## Chapter:13

# What are Probability ?

## Conditional Probability

Let A and B be two events associated with a random experiment. Then the probability of the occurrence of A under the condition that B has already occurred and P (B) ≠ 0, is called the conditional probability of A given B and is written as P (A / B). Formula to evaluate P (A / B) : P (A / B)=P(A ∩ B)/P(B) P (B) ≠ 0.

Similarly, P (B / A)=P(A ∩ B)/P(A)P (A) ≠ 0

## Multiplication Theorem On Probability

_{1}, A

_{2}............., A

_{n}are n events related to a random experiment, then P (A

_{1}∩ A

_{2}∩ A

_{3}∩ ............. An) = P(A

_{1}). P(A

_{2}/A

_{1}). P (A

_{3}/A

_{1}∩ A

_{2}) ............. P (An/ A

_{1}∩ A

_{2}∩ A

_{3}∩ ............. A

_{n – 1})

## Independent Events

If A and B are independent events, then P(A/B) is precisely the same as P(A) since A is not affected by B, i.e., P(A/B) = P(A). Similarly, P(B/A) = P(B). Now by

multiplication rule of probability, we have P (A ∩ B) = P(A). P(B/A) = P(B). P(A/B) P (A ∩ B) = P(A). P(B) (Known as multiplication rule for independent events)

**Note**

So, any one of these three conditions may be used as a test for independence of events :

(a) P (A.B) = P(A). P(B)

(b) P(A/B) = P(A)

(c) P(B/A) = P(B)

## Total Probability

**Theorem:**

Let S be the sample space and E1, E2, …., En be n mutually exclusive and exhaustive events associated with a random experiment. Let A be any event associated with S, i.e., which occurs with E1 or E2 or …. or En, then P(A) = P(E_{1}) P(A/E_{1}) + P(E_{2}) P(A/E_{2}) +……+ P(E_{n}) P(A/E_{n})]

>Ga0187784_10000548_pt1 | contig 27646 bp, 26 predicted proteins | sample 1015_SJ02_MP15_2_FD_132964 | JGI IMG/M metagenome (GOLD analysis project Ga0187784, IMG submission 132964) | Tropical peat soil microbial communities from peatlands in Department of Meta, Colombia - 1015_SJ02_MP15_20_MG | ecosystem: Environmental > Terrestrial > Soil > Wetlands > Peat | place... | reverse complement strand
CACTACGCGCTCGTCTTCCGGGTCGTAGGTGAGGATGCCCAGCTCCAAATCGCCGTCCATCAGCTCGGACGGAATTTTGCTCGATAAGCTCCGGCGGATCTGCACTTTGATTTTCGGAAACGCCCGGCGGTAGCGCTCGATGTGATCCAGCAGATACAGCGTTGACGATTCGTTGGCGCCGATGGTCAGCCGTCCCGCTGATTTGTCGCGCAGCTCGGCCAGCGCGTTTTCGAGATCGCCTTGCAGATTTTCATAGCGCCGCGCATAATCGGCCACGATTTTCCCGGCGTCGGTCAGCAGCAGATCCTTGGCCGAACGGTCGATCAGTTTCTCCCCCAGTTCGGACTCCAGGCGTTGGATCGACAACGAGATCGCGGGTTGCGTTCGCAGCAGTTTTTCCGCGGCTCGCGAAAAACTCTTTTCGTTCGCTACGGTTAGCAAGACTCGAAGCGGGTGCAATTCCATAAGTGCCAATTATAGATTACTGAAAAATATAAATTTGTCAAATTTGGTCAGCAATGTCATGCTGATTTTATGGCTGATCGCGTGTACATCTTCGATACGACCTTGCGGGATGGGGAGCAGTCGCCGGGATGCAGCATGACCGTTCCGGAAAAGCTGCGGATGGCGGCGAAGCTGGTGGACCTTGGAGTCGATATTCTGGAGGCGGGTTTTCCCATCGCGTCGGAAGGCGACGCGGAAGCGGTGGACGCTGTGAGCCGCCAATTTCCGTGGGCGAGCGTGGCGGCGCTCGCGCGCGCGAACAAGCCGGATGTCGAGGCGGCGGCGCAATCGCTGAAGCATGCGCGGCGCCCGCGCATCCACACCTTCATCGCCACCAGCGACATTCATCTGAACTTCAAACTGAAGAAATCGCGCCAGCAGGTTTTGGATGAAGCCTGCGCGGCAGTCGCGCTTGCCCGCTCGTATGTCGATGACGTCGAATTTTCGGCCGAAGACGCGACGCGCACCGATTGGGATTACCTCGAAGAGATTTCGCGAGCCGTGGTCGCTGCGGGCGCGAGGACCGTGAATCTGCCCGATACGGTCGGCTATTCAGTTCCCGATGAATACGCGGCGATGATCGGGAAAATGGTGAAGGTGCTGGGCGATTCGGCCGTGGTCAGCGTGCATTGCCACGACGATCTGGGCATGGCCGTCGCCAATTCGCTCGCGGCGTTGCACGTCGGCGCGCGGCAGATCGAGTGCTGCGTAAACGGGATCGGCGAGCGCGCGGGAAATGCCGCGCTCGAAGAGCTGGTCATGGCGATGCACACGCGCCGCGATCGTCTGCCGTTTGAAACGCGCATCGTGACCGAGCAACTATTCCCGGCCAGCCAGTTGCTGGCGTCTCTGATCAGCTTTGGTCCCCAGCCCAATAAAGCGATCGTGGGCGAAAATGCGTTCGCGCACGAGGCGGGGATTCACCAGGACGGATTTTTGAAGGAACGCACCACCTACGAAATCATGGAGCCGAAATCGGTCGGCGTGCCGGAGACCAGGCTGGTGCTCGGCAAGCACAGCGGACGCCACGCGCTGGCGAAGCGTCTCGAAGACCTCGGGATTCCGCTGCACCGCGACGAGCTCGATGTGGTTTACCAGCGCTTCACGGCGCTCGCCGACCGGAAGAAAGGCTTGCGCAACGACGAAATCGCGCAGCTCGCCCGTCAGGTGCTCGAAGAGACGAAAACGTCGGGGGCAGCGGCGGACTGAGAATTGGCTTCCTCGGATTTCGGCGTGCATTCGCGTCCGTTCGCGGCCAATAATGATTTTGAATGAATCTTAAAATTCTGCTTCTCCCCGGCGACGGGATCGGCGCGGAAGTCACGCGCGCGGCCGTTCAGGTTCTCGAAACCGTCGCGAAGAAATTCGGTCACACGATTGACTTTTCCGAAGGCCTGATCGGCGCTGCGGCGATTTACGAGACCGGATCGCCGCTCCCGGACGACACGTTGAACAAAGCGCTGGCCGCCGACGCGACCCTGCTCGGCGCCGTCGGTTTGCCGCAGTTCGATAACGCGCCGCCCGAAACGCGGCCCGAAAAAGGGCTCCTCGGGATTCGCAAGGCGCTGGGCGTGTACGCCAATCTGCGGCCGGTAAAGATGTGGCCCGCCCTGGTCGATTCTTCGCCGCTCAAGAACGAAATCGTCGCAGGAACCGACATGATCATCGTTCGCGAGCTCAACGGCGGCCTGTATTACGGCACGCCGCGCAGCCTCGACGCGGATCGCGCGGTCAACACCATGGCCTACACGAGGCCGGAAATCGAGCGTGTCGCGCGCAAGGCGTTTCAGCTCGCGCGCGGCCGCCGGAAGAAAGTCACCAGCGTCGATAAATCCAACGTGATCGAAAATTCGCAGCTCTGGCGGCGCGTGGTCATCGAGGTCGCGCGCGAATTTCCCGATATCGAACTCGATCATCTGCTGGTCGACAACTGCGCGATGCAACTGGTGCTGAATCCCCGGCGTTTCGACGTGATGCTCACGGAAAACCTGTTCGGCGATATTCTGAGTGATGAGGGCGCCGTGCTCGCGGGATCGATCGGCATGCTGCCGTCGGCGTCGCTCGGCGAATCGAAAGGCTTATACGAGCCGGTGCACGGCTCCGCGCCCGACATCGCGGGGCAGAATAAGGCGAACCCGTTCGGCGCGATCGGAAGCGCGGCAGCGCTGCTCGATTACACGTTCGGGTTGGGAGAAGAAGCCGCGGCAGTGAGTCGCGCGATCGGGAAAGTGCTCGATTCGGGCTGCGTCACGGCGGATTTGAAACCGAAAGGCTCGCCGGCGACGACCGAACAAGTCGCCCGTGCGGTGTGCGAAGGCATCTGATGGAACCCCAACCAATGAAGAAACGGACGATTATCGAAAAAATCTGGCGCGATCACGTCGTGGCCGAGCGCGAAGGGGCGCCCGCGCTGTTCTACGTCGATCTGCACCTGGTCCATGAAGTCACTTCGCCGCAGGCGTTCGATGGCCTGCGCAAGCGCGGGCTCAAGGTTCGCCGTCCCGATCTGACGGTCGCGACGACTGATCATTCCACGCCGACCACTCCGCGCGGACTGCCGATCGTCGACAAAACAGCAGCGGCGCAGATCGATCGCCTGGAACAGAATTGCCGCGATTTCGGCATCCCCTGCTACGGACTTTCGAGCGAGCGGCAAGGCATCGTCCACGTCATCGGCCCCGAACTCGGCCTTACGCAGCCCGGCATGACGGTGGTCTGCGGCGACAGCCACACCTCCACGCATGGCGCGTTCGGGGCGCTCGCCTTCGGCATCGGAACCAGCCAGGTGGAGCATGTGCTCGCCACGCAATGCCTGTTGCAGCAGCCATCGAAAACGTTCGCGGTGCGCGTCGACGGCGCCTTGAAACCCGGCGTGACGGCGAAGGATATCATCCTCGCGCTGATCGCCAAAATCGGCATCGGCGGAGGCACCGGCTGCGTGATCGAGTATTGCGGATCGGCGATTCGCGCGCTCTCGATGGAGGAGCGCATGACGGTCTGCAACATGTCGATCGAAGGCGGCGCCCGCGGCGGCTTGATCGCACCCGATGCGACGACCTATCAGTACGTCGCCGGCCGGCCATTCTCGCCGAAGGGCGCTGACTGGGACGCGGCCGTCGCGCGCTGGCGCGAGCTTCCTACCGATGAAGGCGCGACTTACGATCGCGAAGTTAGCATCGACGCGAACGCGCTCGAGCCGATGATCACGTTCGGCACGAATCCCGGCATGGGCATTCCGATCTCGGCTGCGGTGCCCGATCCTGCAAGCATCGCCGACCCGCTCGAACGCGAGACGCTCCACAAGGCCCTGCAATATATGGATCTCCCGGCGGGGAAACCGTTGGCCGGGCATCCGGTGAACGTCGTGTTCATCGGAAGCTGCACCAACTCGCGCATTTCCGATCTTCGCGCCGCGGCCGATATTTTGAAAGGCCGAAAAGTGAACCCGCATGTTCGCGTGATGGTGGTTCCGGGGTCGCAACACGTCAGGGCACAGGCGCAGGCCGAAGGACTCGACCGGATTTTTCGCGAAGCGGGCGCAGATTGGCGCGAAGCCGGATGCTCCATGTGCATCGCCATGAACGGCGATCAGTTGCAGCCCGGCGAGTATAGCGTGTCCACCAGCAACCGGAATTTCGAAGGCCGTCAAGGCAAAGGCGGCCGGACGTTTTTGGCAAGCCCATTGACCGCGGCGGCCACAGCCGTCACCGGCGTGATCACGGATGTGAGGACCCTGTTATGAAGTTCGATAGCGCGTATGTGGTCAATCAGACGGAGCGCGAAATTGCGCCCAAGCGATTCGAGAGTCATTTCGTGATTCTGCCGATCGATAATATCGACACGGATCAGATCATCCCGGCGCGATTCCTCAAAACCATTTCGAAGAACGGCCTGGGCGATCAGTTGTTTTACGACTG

**Note**

The rule of total probability can be depicted by the tree diagram shown above.

## Bayes’ Theorem

## Random Variable And Its Probability Distribution

**Random variable:**

A random variable is a real valued function X defined over entire sample space of an experiment i.e., it is a function which associates to each point of the sample space of an experiment, a unique real number.

**Probability distribution table:**

_{1}, x

_{2}, x

_{3}, …x

_{n}with probabilities p

_{1}, p

_{2}, p

_{3}, …, pn respectively satisfying p

_{1}+ p

_{2}+ p

_{3}+ …+ p

_{n}= 1 and 0 ≤ pi ≤ 1, for i = 1, 2, 3, …, n and in this case the following table describes the probability distribution of X.

X | X_{1} |
X_{2} |
X_{3} |
........ | X_{n} |

P(X) | p_{1} |
p_{2} |
p_{3} |
........ | p_{n} |

_{1}, x

_{2}, …, xn of X together with corresponding probabilities form a probability distribution of the random variable X.

## Angle Between Two Lines

Let X be a random variable whose possible values x1 , x2 , x3 ,....,xn occur with probablities p1 , p2 , p3 ,....,pn, respectively. The mean of X, denoted by μ, is the numbe

the mean of X is the weighted average of the possible values of X each value being weighted by its probablity with which it occurs. The mean of a random variable X is also called the expectation of X, denoted by E(X). Thus, E(X) = μ = xi pi = x1p1 + x2p2 +.......xnpn In other words, the mean or expectation of a random variable X is the sum of the products of all possible values of X by their respective probabilities.